As one of the 4 X's ("Exterminate"), the Military portion of the game is a natural place for our analysis to start. Military production is at direct odds with engine building in the game and can seem like sunk resources. However, being last in Military strength can be absolutely devastating, both from the outcome of strength-based political cards and vulnerability to opponents' aggression. Smalls prefers to position herself as the second strongest player - strong enough to avoid negative consequences while maintaining flexibility to focus primarily on engine building. I will often position myself as the strongest military (if it is "in the cards", pun intended) and apply pressure to other players to divert resources from engine building. Either way, we discuss the need for multiple (preferably at least 4, more if pursuing a military strategy) Military Actions to provide the flexibility to build units and play aggressions while still drawing those much-needed 3 Political Cards each turn.
Speaking of Political Cards! The Politics phase can be an abundant source of resources and victory points if played correctly. This phase of the turn is where it is most important to understand the positions of your opponents. Are you generating more resources than other players? Are you the only player with a leader from this age? How will Age III cards score differently for you vs. the other players? Sensitivity to the board state here will go a long way!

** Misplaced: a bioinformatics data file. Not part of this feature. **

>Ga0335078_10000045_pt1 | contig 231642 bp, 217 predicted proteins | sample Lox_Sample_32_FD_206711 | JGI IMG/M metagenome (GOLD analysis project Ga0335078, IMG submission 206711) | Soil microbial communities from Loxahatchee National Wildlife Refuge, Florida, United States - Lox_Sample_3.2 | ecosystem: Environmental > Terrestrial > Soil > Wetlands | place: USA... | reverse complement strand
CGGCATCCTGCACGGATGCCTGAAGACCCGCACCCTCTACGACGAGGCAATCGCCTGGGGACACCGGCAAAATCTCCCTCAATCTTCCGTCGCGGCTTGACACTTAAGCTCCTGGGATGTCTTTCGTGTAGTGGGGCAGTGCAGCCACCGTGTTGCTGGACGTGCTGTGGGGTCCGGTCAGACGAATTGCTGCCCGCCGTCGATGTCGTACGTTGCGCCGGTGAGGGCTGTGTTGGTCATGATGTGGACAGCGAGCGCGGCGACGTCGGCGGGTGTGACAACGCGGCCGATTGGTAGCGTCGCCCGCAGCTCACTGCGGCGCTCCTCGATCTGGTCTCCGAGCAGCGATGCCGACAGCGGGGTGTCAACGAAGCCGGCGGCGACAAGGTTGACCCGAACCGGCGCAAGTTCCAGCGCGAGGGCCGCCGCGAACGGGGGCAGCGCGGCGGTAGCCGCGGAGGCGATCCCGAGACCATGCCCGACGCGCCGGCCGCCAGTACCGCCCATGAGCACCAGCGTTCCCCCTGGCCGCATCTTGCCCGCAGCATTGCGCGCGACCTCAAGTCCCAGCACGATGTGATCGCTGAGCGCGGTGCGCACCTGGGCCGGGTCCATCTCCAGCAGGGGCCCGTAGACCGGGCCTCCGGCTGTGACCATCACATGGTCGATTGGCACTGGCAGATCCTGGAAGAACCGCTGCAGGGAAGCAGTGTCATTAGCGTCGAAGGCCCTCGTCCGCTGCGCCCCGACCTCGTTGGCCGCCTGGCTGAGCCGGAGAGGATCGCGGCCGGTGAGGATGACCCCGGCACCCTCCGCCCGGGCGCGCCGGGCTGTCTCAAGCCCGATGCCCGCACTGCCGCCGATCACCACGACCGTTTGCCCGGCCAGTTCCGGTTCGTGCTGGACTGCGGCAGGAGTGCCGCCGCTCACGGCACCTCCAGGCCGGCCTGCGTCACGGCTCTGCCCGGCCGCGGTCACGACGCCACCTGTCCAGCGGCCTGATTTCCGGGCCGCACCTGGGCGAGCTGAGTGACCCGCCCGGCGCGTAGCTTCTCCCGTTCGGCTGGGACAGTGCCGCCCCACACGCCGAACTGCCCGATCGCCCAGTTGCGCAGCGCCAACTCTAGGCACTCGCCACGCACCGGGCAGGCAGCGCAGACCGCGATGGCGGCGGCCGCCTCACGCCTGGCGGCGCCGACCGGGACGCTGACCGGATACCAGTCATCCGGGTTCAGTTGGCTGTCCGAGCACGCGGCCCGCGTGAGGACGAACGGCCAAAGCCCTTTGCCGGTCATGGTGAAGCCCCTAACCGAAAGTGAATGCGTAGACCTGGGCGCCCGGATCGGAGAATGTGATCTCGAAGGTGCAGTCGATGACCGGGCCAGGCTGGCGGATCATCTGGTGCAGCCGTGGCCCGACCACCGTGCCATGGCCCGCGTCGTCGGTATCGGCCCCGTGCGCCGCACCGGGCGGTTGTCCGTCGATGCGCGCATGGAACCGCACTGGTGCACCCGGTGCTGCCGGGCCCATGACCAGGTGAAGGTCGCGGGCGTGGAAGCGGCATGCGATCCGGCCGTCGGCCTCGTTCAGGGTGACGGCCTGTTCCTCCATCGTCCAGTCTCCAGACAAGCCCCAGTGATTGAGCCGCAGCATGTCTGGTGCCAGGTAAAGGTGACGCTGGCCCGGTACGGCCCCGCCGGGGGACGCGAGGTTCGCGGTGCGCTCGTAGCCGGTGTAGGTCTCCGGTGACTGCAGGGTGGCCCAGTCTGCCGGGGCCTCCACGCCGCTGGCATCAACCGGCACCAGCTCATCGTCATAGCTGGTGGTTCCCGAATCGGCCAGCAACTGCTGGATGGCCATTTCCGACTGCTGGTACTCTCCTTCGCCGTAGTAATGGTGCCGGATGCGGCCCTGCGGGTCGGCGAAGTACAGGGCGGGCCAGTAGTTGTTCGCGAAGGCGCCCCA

The meat of the game takes place during the Action phase. Players generally get something like 18 turns over the course of the game which are spent recruiting Workers, building Buildings, creating your army, researching Technology, and playing Action Cards. Having additional Actions (both Civil and Military) available during this phase will lead to increased flexibility in a game that rewards access to great tactical decisions.
Types of Resources